“You’ve spent three hours lining up for an art exhibition and you’re already saying the highlight of your day is going to be the ice cream that you plan to eat after you leave.”
Yet as we’d both now agreed on, there was no way the exhibit was going to be worth the wait. Nothing is. People were leaving the gallery with disappointment etched upon their faces, but this wasn’t quelling our spirits. We already knew that we’d be supremely underwhelmed.
We finally reached the head of the queue and were taken through the gallery, out into the garden. There were two works to on display here – Narcissus Garden, 1966 (pictured above) and Where the Lights in My Heart Go, 2016.
WTLIMHG was a large, stainless steel box, with tiny holes poked in it. Four of us entered the box and had the door closed behind us. Outside, the attendant set his stopwatch to 45 seconds, the maximum allocated time for viewing. We stood inside, not entirely sure of what to do. I looked to the two girls who’d entered with us who were so clearly arts students (they have a certain look about them, on that anyone would agree), but they seemed as stumped as we were, which made me feel a little better.
From there, we joined the fifteen minute queue for the main attraction – All the Eternal Love I Have for Pumpkins, 2016. The pumpkins were encased in a small, mirrored room (if you haven’t guessed by now, mirrors are sort of Kusama’s thing). We were to enter in pairs and given a quick twenty seconds to take in the piece, before being shepherded out for the next two. This is just enough time to take a few hurried photos and laugh a little about the pointlessness of life with your boyfriend. No, the pumpkins are cool. It just would have been nice to have had a little more time to take them in.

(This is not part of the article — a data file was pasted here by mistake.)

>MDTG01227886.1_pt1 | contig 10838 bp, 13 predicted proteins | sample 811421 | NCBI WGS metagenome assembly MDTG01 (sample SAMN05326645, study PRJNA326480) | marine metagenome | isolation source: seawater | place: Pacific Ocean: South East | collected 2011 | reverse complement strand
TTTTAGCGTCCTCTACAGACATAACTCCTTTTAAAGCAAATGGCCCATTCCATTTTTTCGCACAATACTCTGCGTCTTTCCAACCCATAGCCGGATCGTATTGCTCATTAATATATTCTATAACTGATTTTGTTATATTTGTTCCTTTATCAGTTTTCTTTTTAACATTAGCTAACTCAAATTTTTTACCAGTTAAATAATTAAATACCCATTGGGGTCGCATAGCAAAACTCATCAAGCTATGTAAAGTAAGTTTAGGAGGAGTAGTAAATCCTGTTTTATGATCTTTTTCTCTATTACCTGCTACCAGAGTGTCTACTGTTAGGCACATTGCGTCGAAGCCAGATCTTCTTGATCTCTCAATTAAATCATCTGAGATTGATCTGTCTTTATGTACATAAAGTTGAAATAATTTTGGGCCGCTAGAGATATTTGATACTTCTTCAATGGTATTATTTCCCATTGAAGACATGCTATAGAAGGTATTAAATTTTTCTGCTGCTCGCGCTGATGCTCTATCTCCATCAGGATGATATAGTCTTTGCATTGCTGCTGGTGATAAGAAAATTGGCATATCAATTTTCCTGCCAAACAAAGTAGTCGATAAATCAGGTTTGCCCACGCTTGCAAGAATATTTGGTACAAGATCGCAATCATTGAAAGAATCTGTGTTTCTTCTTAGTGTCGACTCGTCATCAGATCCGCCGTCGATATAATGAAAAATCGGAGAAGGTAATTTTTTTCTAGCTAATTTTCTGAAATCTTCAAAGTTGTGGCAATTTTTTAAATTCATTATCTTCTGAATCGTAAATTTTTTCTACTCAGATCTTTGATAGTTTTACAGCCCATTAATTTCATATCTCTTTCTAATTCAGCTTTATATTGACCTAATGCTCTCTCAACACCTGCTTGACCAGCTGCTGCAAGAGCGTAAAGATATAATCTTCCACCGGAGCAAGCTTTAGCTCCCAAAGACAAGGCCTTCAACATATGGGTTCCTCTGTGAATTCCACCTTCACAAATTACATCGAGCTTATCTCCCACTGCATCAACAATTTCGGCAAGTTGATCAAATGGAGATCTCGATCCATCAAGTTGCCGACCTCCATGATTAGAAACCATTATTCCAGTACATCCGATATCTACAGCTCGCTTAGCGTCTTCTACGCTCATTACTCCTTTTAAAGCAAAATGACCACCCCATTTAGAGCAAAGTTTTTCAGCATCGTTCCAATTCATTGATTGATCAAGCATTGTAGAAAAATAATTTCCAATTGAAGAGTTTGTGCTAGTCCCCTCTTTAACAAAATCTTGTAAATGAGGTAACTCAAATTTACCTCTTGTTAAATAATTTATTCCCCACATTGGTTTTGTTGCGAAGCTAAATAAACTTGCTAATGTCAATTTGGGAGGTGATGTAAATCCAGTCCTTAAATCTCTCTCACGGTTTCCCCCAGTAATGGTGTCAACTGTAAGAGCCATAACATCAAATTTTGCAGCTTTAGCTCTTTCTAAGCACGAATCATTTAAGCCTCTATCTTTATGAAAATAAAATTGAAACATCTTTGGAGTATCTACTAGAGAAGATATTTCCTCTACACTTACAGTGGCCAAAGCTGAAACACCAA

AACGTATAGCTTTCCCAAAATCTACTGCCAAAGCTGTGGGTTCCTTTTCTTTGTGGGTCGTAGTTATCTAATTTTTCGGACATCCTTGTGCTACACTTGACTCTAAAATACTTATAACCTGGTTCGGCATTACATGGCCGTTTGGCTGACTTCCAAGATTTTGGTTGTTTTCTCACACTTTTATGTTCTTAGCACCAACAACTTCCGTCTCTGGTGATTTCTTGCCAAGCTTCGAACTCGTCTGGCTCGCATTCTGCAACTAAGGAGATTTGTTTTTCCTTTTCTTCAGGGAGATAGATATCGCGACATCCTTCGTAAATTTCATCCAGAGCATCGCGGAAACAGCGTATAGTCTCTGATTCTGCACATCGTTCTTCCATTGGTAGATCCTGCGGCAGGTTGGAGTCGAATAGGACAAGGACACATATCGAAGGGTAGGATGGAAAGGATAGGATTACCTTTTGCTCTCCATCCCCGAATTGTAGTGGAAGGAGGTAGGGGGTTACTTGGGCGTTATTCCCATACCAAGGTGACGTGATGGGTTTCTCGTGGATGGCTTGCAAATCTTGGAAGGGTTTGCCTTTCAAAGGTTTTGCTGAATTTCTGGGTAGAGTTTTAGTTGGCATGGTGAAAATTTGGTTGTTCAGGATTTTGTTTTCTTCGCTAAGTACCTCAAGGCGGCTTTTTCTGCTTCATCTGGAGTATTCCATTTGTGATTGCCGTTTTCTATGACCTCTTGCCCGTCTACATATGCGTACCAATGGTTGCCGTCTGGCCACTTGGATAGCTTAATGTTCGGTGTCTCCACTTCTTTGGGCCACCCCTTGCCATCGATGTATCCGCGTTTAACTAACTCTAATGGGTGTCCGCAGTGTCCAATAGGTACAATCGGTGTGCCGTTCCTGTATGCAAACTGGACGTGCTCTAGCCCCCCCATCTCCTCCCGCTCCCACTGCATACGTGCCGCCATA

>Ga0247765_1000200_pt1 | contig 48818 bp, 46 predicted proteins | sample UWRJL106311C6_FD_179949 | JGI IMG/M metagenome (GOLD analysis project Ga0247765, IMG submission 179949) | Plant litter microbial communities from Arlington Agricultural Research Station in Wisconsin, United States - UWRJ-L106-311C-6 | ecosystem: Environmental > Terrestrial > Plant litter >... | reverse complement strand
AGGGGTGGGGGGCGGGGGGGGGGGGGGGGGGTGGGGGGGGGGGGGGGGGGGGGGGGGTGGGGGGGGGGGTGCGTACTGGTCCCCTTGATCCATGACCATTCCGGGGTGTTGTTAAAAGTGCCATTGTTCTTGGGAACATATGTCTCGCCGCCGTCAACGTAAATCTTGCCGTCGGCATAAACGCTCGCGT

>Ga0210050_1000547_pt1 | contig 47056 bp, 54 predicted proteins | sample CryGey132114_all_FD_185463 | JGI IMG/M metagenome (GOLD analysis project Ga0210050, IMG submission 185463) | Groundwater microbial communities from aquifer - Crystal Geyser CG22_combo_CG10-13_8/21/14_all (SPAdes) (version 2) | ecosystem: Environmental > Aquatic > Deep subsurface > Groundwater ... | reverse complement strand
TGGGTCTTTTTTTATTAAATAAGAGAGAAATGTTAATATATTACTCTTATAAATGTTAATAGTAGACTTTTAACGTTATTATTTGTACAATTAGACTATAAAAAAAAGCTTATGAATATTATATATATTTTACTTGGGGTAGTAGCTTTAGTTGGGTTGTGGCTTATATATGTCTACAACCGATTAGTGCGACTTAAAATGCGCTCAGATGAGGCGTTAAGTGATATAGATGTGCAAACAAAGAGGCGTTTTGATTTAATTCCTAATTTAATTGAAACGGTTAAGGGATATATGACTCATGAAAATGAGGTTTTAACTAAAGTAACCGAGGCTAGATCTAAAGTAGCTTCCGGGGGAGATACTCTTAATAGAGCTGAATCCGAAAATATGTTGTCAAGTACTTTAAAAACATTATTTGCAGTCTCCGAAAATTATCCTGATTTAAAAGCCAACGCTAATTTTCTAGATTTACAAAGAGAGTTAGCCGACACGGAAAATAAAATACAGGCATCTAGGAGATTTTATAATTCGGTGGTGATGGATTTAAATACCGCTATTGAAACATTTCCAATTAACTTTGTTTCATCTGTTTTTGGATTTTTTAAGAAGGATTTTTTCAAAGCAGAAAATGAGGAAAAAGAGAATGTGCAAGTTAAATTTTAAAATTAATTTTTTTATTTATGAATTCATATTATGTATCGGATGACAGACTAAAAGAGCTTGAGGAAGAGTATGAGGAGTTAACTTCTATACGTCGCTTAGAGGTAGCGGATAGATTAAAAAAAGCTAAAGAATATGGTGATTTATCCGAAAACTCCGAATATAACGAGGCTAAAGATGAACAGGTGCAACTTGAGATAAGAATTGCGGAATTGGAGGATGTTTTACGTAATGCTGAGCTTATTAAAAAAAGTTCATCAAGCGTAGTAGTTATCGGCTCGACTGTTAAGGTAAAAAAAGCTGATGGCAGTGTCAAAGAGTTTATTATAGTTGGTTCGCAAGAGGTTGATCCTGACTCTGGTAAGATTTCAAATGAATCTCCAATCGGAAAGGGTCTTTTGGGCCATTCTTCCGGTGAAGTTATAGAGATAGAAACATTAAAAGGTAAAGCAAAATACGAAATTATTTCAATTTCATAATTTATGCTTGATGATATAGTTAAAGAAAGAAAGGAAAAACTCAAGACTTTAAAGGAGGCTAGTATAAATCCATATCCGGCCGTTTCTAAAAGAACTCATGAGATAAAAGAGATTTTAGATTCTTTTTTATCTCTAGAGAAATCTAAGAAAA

We took a couple of goofy photos by the polished bronze Pumpkins that were situated next to the box and moved onto the final piece, Chandelier of Grief. A similar set up to the pumpkins, with a slightly shorter line.
By this point, we’d seen everything we’d wanted to see. I ran down to use the toilet before we left. There was a sign hung on the door of the ladies’ toilet that read: “Male Attendant Cleaning.” The girl in front of me turned around, rolled her eyes at me and said:
“You can’t make this sort of thing up, can you?” I nodded. I knew how she felt.
In the end, we didn’t really have a bad time. The wait was annoying and the length of time allowed in each piece was ridiculous. Apparently each patron was allowed 45 seconds when the show first opened, before word spread. Yet, I understand that their main prerogative was to allow as many people into the exhibition as possible, so you can’t really fault the gallery for that.
At the end of the day, the hours spent in line would have just been spent sitting around the house. And while I wouldn’t say that my life was enriched in any way from having seen Kusama’s works, I walked away with another ridiculous story about life in London, that I’m sure I’ll cherish in time to come.
Would you wait three hours in line to see an art show? Have you seen Yayoi Kusama’s works before? Do you too suffer greatly from FOMO? If so, I obviously empathise.